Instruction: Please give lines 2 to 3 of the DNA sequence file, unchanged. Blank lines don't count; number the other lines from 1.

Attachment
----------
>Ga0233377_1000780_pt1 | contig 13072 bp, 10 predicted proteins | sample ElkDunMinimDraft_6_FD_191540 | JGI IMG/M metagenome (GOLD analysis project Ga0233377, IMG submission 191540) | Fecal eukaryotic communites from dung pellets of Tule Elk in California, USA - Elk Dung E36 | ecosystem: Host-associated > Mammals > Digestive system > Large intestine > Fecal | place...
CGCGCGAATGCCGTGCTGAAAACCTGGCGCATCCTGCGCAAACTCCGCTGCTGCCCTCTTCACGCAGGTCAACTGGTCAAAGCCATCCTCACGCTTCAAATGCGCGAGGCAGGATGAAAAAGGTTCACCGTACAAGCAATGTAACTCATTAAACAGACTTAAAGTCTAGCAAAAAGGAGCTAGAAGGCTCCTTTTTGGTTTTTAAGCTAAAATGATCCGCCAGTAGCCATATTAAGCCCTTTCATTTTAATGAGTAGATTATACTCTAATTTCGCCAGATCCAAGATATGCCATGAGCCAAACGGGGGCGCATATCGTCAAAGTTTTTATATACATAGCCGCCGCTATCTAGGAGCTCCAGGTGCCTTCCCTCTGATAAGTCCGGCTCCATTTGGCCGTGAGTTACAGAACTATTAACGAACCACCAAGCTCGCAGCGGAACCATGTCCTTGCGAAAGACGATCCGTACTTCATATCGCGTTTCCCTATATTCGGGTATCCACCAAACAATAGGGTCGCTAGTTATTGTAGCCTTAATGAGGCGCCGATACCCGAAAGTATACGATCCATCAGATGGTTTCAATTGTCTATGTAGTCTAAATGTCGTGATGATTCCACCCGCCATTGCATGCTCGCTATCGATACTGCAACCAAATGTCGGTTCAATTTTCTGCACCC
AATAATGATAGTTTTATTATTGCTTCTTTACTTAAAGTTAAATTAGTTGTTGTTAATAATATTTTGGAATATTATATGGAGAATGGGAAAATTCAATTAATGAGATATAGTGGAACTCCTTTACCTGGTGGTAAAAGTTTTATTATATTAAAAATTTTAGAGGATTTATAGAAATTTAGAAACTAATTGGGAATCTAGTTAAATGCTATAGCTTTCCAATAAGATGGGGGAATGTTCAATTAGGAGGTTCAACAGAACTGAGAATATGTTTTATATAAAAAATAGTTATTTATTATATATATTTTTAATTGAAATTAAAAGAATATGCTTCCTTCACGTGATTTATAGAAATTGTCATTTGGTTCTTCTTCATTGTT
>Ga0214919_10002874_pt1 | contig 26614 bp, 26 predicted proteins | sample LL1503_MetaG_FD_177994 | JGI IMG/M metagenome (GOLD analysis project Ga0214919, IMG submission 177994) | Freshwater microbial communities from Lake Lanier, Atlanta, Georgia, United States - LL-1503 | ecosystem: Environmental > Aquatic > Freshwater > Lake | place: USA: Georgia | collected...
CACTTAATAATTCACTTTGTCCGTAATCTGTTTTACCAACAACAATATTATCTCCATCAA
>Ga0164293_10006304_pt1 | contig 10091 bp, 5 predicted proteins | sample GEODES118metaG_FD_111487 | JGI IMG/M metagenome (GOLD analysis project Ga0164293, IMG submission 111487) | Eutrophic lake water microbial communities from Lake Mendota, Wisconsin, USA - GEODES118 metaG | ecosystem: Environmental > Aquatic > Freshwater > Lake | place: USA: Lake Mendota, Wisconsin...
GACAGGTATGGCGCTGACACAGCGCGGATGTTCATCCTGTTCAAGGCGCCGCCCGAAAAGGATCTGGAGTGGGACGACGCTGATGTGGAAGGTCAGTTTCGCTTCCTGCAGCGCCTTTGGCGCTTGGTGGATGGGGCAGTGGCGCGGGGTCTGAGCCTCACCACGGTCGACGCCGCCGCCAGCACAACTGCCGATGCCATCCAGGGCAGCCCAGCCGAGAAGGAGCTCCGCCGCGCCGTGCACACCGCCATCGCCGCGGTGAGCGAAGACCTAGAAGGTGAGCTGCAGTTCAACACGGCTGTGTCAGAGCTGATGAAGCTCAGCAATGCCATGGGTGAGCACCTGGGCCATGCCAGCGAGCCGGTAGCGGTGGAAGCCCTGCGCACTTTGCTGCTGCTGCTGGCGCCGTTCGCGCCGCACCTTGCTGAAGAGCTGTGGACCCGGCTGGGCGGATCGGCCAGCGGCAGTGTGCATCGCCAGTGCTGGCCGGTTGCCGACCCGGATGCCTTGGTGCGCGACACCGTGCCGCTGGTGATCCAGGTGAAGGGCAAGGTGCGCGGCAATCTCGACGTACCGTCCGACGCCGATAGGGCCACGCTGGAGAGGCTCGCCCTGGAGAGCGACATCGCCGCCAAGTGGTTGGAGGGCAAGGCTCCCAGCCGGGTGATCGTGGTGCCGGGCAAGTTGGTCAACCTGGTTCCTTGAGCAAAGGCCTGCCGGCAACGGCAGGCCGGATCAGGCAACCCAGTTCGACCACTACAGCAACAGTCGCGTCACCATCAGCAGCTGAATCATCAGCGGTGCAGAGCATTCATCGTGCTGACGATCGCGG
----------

CGCGCGAATGCCGTGCTGAAAACCTGGCGCATCCTGCGCAAACTCCGCTGCTGCCCTCTTCACGCAGGTCAACTGGTCAAAGCCATCCTCACGCTTCAAATGCGCGAGGCAGGATGAAAAAGGTTCACCGTACAAGCAATGTAACTCATTAAACAGACTTAAAGTCTAGCAAAAAGGAGCTAGAAGGCTCCTTTTTGGTTTTTAAGCTAAAATGATCCGCCAGTAGCCATATTAAGCCCTTTCATTTTAATGAGTAGATTATACTCTAATTTCGCCAGATCCAAGATATGCCATGAGCCAAACGGGGGCGCATATCGTCAAAGTTTTTATATACATAGCCGCCGCTATCTAGGAGCTCCAGGTGCCTTCCCTCTGATAAGTCCGGCTCCATTTGGCCGTGAGTTACAGAACTATTAACGAACCACCAAGCTCGCAGCGGAACCATGTCCTTGCGAAAGACGATCCGTACTTCATATCGCGTTTCCCTATATTCGGGTATCCACCAAACAATAGGGTCGCTAGTTATTGTAGCCTTAATGAGGCGCCGATACCCGAAAGTATACGATCCATCAGATGGTTTCAATTGTCTATGTAGTCTAAATGTCGTGATGATTCCACCCGCCATTGCATGCTCGCTATCGATACTGCAACCAAATGTCGGTTCAATTTTCTGCACCC
AATAATGATAGTTTTATTATTGCTTCTTTACTTAAAGTTAAATTAGTTGTTGTTAATAATATTTTGGAATATTATATGGAGAATGGGAAAATTCAATTAATGAGATATAGTGGAACTCCTTTACCTGGTGGTAAAAGTTTTATTATATTAAAAATTTTAGAGGATTTATAGAAATTTAGAAACTAATTGGGAATCTAGTTAAATGCTATAGCTTTCCAATAAGATGGGGGAATGTTCAATTAGGAGGTTCAACAGAACTGAGAATATGTTTTATATAAAAAATAGTTATTTATTATATATATTTTTAATTGAAATTAAAAGAATATGCTTCCTTCACGTGATTTATAGAAATTGTCATTTGGTTCTTCTTCATTGTT